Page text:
Is there any place where one can get Windows binaries for NumPy, even
if it's not the latest release? SourceForge only has source and Linux
binary versions, and the LLNL site doesn't seem to exist any more.
Konrad Hinsen | E-Mail: hinsen(a)cnrs-orleans.fr
Centre de Biophysique Moleculaire (CNRS) | Tel.: +33-18.104.22.168.69
Rue Charles Sadron | Fax: +33-22.214.171.124.17
45071 Orleans Cedex 2 | Deutsch/Esperanto/English/
France | Nederlands/Francais
As I have received several encouraging emails of interested people,
I'm excited to announce the availability of an experimental Numerical
Python revision on the NumPy SourceForge site.
I've placed it under the directoryname numpy2 (checkout that directory
according to the CVS instructions).
It is NOT COMPLETED yet, so only people interested in a particular view of
a future arrayobject or who want to help fashion that view should check it
It builds on the current NumPy. Operations should not change on the
Python level. Important new operations will be added. C-API is changed
but support for backward-near-compatibility is desired and sought after.
Only an NDArray class and a Ufunc class along with standard operations on
them is set for inclusion in the new development. Other components will
be added modules.
This is a Python class with C-calls placed for speed of certain
operations. It is built around a data object which can be any Python
object exporting a buffer interface (including a buffer object) and a
dimensions/strides object which is also relies on the buffer interface.
A C-API gives C-users access to the pointers for this information for any
subclass of NDArray.
This is a Python class that encapsulates the N-D looping structure with
the broadcasting rules. It will allow wrapping of fast C functions as
well as Python functions. It basically consists of two attributes: a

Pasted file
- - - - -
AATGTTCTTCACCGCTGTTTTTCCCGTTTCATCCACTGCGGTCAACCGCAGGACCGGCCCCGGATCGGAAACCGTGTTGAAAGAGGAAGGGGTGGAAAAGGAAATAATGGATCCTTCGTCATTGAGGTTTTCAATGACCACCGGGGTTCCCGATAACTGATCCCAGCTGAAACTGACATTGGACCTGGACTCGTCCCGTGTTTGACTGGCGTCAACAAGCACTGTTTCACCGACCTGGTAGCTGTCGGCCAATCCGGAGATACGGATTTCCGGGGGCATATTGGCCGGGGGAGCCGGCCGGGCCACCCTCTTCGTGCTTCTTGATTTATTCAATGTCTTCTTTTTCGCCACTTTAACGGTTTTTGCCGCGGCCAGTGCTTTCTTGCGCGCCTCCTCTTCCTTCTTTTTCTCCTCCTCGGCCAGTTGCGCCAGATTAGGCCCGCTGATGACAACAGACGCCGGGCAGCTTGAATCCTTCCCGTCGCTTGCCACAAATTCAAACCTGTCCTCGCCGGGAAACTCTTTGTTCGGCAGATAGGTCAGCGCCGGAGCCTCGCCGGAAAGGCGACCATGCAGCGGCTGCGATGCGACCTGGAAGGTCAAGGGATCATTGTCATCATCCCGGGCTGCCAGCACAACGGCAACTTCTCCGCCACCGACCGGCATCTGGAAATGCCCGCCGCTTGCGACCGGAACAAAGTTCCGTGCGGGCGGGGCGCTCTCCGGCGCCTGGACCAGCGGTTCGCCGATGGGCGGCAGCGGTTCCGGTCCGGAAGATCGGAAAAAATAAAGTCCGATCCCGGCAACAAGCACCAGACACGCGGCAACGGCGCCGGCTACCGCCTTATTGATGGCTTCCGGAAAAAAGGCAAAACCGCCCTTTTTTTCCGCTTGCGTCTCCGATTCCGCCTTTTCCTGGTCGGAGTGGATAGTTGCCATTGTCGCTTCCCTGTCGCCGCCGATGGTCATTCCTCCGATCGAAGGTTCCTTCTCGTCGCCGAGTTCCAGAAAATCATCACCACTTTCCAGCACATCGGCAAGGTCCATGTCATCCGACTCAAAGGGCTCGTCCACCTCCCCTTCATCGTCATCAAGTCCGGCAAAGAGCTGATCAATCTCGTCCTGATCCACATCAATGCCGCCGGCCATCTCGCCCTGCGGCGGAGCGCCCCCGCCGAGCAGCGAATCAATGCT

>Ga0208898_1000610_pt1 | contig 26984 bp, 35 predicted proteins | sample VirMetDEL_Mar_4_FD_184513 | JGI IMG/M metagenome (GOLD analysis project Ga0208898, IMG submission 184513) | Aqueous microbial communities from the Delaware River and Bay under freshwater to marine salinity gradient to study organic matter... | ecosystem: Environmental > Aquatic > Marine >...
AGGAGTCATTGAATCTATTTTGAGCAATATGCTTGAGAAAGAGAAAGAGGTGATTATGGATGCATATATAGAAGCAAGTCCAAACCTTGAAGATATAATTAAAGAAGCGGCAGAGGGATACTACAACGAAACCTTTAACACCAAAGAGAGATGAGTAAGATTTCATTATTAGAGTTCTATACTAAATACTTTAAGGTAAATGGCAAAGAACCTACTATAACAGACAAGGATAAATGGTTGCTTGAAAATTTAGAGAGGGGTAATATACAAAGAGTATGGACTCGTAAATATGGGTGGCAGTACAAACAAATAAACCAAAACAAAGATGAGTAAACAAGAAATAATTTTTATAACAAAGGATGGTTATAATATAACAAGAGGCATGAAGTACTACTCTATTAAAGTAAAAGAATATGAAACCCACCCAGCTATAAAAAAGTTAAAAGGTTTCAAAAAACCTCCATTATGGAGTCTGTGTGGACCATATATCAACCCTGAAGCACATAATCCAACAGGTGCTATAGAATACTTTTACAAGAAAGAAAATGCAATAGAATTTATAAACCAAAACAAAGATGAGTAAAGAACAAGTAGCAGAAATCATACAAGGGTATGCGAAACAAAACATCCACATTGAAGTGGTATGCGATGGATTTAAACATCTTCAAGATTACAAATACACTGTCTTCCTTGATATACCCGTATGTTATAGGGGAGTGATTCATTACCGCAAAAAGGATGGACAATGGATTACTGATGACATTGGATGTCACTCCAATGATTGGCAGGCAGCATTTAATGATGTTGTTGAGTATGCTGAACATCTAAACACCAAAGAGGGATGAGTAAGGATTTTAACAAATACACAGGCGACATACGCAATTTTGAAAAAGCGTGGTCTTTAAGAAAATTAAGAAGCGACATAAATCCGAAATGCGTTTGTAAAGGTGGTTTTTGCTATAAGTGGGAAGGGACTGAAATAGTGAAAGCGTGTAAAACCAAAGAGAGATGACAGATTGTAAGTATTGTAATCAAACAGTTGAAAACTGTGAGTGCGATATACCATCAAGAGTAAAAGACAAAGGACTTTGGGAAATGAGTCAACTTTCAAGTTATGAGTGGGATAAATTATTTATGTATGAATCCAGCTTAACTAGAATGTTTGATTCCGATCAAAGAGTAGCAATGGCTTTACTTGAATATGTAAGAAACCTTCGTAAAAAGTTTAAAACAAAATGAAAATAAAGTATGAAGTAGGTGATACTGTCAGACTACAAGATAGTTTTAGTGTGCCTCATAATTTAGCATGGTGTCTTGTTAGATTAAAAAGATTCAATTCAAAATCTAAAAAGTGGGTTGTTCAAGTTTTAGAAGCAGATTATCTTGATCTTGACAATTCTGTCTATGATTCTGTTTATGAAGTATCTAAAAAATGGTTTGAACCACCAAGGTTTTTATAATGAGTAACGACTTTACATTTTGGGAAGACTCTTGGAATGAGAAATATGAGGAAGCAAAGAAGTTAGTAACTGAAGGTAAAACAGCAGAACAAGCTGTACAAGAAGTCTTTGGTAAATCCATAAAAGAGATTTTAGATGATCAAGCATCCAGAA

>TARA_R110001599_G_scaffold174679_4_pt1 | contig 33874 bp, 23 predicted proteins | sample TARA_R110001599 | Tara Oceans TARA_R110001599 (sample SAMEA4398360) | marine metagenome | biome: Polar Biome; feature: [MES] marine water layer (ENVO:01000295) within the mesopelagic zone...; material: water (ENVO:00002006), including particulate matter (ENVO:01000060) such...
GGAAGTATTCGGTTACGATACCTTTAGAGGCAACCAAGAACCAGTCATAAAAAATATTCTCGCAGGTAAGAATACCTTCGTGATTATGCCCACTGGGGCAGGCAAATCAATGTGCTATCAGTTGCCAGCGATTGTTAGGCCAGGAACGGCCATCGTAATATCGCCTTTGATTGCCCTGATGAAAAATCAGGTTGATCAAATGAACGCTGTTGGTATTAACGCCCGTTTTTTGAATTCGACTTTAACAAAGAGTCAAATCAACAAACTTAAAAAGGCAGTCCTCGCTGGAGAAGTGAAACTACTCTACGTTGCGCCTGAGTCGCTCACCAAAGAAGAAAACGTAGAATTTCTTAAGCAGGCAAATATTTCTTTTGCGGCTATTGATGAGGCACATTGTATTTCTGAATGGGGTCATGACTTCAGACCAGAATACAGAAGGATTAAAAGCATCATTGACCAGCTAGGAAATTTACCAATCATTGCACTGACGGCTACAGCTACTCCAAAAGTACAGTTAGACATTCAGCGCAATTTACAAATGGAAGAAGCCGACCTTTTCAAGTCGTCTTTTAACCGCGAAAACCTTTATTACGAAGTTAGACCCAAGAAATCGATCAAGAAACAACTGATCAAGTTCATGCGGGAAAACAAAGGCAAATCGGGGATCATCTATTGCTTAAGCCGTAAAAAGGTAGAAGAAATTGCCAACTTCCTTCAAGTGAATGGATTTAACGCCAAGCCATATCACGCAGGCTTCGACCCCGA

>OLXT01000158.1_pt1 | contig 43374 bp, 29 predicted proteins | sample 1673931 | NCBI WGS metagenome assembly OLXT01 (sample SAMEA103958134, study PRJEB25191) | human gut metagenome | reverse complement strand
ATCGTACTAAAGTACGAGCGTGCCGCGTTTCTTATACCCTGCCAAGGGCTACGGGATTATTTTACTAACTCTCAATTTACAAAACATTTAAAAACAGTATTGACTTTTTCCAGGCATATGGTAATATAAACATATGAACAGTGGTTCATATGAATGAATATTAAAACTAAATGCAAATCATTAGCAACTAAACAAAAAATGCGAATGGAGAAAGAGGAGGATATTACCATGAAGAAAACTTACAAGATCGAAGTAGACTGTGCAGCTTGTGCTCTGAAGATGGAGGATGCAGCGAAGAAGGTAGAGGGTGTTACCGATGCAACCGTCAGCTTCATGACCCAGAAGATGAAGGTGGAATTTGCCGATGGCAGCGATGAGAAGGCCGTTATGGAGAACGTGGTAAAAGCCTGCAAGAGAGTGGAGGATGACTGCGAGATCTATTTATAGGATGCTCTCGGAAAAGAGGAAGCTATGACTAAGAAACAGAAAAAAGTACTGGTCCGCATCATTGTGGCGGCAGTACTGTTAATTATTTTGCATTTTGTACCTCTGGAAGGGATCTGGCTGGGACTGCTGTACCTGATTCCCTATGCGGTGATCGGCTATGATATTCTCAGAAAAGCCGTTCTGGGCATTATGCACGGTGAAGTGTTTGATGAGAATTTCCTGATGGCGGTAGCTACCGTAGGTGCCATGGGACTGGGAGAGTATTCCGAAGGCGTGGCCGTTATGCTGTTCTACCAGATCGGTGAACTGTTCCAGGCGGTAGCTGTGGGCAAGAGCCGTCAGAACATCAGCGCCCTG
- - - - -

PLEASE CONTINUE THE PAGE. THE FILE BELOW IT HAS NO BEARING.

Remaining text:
select function (for type coercion and specification) and a compute
function that does the actual computation.
Comments and feedback (and especially code) are welcomed.
Is the fast umath module dead? If so lets pull the source code!
I ask since the fast_umath source is still there but apparently not
updated. The calls PyUFunc_FromFuncAndData have the wrong number of
Rob Managan <mailto://email@example.com>
LLNL ph: 925-423-0903
P.O. Box 808, L-095 FAX: 925-422-3389
Livermore, CA 94551-0808
Thomas Shepard writes:
>> Thought you may like to see this.
>> Do you know of any other users of the Gist module besides yourself?
> Everyone who uses Yorick uses the gist package within Yorick, and there
> are a lot of such people at LLNL and worldwide. Since some major new LLNL
> production codes will be python based, I predict significant interest
> in the Python Gist package.
I do wonder how many users of Yorick there are. I am sure I'm the
only one in the Berkeley astronomy department, for example.
I will take a look at the Gist source, and see if I can understand it
well enough to support it. I haven't used Gist all that much, but I
finally found a problem that I couldn't solve with the other graphics
packages I know, so I've started using it again.
> Regarding xfiles.llnl.gov, I am pretty sure that the server is now
> behind the new LLNL firewall and therefore invisible to the outside
> world. But it still exists. It would be a good idea to arrange for
> these packages to be available somewhere where outsiders can get them.
I found LLNLDistribution11 on the ftp-icf site, so I'm set for now. I
could look into sourceforge as a distribution site.
Then again, I'd like to graduate by December, so I'm likely to be busy
on my own projects, stamping down gamma-rays and unruly pair plasmas,